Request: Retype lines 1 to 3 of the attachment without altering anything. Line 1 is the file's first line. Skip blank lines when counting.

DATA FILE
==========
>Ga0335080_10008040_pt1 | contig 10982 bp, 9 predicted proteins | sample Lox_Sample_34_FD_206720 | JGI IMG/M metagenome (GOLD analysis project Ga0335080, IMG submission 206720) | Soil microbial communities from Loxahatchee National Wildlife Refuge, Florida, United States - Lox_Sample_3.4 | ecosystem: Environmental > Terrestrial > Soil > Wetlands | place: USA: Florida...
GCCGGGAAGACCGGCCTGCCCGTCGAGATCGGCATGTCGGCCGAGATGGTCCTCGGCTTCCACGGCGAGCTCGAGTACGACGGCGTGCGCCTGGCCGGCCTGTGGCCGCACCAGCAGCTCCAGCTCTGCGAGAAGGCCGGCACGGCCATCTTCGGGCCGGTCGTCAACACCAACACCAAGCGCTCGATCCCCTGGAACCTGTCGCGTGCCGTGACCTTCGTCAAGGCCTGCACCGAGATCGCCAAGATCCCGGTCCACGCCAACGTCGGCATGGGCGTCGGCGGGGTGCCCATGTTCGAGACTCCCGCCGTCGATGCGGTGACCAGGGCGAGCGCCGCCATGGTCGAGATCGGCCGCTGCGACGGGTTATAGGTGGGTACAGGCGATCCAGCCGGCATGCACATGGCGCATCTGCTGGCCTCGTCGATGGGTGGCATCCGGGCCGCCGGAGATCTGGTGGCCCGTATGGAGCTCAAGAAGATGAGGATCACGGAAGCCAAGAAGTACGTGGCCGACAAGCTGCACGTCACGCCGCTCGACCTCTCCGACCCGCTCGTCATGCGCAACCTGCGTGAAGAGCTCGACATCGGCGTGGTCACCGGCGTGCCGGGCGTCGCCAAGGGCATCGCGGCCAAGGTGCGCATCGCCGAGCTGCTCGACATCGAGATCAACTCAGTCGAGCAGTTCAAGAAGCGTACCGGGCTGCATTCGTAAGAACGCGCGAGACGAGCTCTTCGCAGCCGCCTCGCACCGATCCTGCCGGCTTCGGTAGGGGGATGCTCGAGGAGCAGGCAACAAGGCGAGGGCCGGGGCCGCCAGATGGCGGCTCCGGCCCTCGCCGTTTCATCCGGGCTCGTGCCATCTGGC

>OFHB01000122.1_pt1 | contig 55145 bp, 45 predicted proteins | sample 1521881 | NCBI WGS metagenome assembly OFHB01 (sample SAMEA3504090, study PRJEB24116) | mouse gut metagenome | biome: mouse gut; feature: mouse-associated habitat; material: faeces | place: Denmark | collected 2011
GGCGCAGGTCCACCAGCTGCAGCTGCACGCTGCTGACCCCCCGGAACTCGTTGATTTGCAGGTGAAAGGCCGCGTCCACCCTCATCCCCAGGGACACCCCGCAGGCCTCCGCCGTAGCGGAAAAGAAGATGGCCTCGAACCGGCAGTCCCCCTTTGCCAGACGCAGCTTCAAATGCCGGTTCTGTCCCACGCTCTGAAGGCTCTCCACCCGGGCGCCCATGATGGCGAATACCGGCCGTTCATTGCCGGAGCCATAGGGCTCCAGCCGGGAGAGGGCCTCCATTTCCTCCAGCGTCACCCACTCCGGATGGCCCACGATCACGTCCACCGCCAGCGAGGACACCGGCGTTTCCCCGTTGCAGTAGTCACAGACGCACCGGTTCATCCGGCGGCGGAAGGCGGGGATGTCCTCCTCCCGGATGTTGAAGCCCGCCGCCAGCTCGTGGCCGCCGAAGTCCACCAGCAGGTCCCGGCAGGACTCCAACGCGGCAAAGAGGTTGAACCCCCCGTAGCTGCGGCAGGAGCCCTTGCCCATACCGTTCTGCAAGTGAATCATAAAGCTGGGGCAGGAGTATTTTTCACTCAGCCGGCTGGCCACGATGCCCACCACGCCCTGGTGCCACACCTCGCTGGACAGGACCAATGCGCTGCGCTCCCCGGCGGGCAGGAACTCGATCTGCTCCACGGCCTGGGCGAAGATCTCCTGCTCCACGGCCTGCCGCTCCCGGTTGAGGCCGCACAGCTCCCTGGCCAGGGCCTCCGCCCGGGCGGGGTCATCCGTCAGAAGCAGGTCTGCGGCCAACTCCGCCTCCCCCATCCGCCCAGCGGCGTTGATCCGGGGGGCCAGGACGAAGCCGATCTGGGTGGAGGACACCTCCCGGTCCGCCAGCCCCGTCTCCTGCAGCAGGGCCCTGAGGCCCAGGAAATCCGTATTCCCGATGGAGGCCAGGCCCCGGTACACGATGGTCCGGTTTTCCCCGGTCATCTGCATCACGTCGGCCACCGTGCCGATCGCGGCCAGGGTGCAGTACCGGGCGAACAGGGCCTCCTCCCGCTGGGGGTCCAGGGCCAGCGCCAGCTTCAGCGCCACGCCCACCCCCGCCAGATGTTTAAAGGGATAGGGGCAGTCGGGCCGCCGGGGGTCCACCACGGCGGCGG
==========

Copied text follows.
>Ga0335080_10008040_pt1 | contig 10982 bp, 9 predicted proteins | sample Lox_Sample_34_FD_206720 | JGI IMG/M metagenome (GOLD analysis project Ga0335080, IMG submission 206720) | Soil microbial communities from Loxahatchee National Wildlife Refuge, Florida, United States - Lox_Sample_3.4 | ecosystem: Environmental > Terrestrial > Soil > Wetlands | place: USA: Florida...
GCCGGGAAGACCGGCCTGCCCGTCGAGATCGGCATGTCGGCCGAGATGGTCCTCGGCTTCCACGGCGAGCTCGAGTACGACGGCGTGCGCCTGGCCGGCCTGTGGCCGCACCAGCAGCTCCAGCTCTGCGAGAAGGCCGGCACGGCCATCTTCGGGCCGGTCGTCAACACCAACACCAAGCGCTCGATCCCCTGGAACCTGTCGCGTGCCGTGACCTTCGTCAAGGCCTGCACCGAGATCGCCAAGATCCCGGTCCACGCCAACGTCGGCATGGGCGTCGGCGGGGTGCCCATGTTCGAGACTCCCGCCGTCGATGCGGTGACCAGGGCGAGCGCCGCCATGGTCGAGATCGGCCGCTGCGACGGGTTATAGGTGGGTACAGGCGATCCAGCCGGCATGCACATGGCGCATCTGCTGGCCTCGTCGATGGGTGGCATCCGGGCCGCCGGAGATCTGGTGGCCCGTATGGAGCTCAAGAAGATGAGGATCACGGAAGCCAAGAAGTACGTGGCCGACAAGCTGCACGTCACGCCGCTCGACCTCTCCGACCCGCTCGTCATGCGCAACCTGCGTGAAGAGCTCGACATCGGCGTGGTCACCGGCGTGCCGGGCGTCGCCAAGGGCATCGCGGCCAAGGTGCGCATCGCCGAGCTGCTCGACATCGAGATCAACTCAGTCGAGCAGTTCAAGAAGCGTACCGGGCTGCATTCGTAAGAACGCGCGAGACGAGCTCTTCGCAGCCGCCTCGCACCGATCCTGCCGGCTTCGGTAGGGGGATGCTCGAGGAGCAGGCAACAAGGCGAGGGCCGGGGCCGCCAGATGGCGGCTCCGGCCCTCGCCGTTTCATCCGGGCTCGTGCCATCTGGC

>OFHB01000122.1_pt1 | contig 55145 bp, 45 predicted proteins | sample 1521881 | NCBI WGS metagenome assembly OFHB01 (sample SAMEA3504090, study PRJEB24116) | mouse gut metagenome | biome: mouse gut; feature: mouse-associated habitat; material: faeces | place: Denmark | collected 2011